When faced with the loss of a pet, family members must deal with a variety of emotions and choices. The disposition of your precious pet’s remains is one of the difficult decisions to make at this time of loss. Pet owners often choose to bury their pet and must consider a variety of factors to determine which option works best for their family.
Providing a dignified funeral and burial for your pet can be a comforting farewell for your family. Gathering the right information is important. Speak to your vet, local funeral homes or pet cemeteries about option on where and how to treat your pet’s remains with the most care and respect. Don’t forget local resources such as shelters, rescues or breed fanciers groups. They often know many “pet people and resources” not readily available. Internet searches and resources such as this article are also valuable sources to help you with your task.
An inexpensive and frequently chosen burial option, especially for families with children, is to bury the pet at home. This type of burial is a way of keeping the animal close to the family. Having your pet nearby can also provide your family with a way to celebrate life with a constant nearby memorial. Home burial allows owners to create a permanent marker—a statue, gravestone, or tree as a reminder of their pet and its life with the family.
There are a few things to be aware of when considering home burial. Some states and localities have laws governing the burial of animals on homeowner land. Be sure to check with your city or county health department to learn specific regulations in your area. Some communities have homeowner’s associations, which may have additional rules about disposal of pets on private or common property. Finally, contact local utility companies before digging to make sure that your pet’s burial site does not damage gas, electric, or water lines.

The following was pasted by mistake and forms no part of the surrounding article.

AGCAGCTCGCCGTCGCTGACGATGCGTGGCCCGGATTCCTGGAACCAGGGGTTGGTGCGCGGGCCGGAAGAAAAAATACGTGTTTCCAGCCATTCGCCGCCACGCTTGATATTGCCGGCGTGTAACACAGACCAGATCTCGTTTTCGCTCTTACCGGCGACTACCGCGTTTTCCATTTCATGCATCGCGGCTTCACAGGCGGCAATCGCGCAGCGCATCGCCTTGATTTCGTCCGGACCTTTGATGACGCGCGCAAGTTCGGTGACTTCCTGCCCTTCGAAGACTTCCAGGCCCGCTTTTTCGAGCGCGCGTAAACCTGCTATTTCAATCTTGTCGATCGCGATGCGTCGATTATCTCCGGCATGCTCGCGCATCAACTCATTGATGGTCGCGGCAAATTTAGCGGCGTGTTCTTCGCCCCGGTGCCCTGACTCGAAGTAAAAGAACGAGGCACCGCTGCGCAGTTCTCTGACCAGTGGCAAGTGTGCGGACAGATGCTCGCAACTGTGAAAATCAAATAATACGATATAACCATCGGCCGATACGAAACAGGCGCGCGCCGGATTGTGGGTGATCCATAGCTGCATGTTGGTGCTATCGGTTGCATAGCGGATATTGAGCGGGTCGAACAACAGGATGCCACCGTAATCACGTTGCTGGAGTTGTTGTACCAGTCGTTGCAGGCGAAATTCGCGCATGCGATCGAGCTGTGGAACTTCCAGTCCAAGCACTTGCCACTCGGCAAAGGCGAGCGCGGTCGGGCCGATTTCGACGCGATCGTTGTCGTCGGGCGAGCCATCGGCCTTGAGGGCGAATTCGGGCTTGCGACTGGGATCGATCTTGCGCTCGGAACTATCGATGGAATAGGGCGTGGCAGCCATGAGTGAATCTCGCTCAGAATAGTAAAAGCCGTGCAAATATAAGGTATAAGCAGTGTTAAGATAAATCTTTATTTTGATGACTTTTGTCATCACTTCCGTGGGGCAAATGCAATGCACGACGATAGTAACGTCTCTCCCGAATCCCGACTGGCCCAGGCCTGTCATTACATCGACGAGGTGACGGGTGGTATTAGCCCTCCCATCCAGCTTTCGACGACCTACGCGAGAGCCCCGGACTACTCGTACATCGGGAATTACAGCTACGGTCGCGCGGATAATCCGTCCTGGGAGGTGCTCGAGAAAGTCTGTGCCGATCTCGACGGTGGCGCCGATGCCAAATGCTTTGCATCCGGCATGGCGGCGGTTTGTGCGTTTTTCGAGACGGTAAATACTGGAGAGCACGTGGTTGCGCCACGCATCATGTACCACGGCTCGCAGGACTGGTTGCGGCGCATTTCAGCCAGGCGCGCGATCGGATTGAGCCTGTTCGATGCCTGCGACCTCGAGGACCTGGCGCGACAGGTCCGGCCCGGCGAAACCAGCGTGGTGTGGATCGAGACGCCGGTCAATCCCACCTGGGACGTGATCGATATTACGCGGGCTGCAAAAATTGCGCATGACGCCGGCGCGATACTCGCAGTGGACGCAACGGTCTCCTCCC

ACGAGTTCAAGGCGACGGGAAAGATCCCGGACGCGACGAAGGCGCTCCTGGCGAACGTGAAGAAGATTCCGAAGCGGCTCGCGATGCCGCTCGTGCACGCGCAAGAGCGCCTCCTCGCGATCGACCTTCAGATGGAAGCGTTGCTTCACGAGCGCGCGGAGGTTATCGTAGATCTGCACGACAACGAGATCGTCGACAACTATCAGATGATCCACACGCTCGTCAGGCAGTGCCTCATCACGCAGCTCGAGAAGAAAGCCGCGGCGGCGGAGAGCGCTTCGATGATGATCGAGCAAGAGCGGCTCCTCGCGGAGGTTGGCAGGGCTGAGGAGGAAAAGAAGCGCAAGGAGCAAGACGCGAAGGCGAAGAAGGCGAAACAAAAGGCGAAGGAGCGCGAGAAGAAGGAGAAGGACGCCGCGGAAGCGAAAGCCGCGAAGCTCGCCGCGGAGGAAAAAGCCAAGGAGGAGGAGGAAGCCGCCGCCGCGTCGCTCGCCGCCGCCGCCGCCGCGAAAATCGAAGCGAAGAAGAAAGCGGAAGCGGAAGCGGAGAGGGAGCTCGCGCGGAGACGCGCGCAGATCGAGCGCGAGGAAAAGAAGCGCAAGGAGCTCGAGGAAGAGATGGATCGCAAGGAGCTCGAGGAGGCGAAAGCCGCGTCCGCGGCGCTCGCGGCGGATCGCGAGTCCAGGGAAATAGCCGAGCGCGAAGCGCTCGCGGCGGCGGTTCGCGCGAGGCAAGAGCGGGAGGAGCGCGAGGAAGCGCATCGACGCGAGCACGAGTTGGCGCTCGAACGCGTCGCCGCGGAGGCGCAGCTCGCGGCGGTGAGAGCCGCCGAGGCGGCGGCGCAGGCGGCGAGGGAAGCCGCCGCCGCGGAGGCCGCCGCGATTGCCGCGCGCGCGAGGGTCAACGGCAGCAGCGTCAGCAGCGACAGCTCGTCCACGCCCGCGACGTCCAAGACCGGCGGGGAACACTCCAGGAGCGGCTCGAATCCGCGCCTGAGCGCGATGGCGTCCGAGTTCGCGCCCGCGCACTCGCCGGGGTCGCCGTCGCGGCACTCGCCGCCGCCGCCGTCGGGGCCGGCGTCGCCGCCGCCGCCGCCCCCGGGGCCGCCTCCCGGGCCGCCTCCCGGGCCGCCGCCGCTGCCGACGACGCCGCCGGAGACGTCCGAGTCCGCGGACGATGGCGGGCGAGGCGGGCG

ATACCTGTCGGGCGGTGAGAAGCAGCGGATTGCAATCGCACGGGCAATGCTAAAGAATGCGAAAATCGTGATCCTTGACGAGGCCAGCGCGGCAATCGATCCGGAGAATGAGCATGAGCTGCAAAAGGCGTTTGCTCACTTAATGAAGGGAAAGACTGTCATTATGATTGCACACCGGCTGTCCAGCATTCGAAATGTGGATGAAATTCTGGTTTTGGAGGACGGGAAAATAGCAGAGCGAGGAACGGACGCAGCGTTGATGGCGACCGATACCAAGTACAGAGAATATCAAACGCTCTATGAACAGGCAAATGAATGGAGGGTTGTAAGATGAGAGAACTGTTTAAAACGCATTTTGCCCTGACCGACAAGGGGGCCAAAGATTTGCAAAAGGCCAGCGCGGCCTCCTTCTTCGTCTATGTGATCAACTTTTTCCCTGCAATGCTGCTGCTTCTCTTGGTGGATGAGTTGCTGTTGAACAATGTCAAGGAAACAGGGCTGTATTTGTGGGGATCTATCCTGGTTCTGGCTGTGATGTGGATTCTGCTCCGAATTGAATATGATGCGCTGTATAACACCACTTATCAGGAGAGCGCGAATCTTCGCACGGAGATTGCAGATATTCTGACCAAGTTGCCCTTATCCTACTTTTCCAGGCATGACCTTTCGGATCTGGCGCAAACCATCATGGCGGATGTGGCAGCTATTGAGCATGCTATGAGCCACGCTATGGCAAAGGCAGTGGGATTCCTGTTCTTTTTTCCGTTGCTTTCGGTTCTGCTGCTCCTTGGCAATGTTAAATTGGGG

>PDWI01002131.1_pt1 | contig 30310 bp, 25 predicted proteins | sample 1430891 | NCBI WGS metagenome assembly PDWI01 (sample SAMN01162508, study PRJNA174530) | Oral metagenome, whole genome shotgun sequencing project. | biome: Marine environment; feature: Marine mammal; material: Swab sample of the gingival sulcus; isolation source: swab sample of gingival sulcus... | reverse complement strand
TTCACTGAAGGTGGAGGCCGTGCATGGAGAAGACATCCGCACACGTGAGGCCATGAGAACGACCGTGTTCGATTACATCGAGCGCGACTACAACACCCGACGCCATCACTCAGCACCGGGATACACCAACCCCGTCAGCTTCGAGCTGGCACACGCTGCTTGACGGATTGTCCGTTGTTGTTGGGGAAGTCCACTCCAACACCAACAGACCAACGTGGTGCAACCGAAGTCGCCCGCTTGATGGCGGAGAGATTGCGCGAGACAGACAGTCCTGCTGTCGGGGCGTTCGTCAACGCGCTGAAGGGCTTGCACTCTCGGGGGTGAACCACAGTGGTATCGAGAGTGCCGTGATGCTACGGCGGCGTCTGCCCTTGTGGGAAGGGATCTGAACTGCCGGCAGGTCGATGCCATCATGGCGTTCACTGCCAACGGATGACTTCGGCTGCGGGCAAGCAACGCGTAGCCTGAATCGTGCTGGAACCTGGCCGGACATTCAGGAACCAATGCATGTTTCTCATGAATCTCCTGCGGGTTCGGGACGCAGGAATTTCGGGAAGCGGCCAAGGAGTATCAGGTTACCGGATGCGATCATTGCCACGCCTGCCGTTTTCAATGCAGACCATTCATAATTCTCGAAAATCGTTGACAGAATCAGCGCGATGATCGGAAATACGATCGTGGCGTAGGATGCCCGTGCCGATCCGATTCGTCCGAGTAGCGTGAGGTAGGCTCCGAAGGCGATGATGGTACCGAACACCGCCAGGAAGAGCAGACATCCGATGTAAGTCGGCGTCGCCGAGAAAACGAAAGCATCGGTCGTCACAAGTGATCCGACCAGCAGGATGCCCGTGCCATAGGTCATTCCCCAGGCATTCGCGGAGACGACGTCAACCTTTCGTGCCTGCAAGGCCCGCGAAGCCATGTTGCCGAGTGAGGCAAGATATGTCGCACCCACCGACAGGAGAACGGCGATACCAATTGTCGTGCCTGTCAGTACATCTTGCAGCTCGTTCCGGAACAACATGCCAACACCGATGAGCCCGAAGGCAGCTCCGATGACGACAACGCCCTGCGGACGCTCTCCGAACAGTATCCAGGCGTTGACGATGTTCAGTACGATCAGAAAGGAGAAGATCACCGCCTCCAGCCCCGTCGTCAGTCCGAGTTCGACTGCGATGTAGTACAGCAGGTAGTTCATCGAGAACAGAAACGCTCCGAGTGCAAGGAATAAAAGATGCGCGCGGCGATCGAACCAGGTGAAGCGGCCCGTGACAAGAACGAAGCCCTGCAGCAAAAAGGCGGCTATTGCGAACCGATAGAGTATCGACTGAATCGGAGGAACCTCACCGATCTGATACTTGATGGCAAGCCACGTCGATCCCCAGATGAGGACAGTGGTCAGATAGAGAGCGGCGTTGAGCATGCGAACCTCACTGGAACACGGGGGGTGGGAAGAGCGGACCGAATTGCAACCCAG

After checking to be sure a home burial is allowed, you need enough space to bury your pet. The remains must be buried in a place where they will not be disturbed or become a health hazard. Be sure your pet’s remains are placed in a container to keep them together in one location. For these reasons, some pet experts discourage home burial, especially for large animals.
Another option for pet burial is cemetery burial. Pet cemeteries and burials have been around for centuries. Burying pets is an ancient custom known in many cultures, according to National Geographic, the oldest known pet cat was found in a 9,500 year old grave on the island of Cyprus, buried with a human. The great number of mummified animals discovered over the years in ancient Egyptian tombs offers clear evidence that the ancients considered memorializing their animal companions to be very important indeed. (http://ngm.nationalgeographic.com/2009/11/animal-mummies/williams-text/2)
Today, pet cemeteries are also common and located in every state. These cemeteries can offer a more “formal” experience for grieving families. Cemetery burial ensures that your pet will never be disturbed or moved. While sometimes costly, cemetery burial is often a better choice as pet owners can move from their homes and a pet cemetery will always be in the same location. Pet cemetery companies can also be available to pick up your pet’s remains and most provide complete funeral and memorial services including wakes, viewings, casket choices and more. Visit www.iaopc.org for a reference to pet cemeteries.
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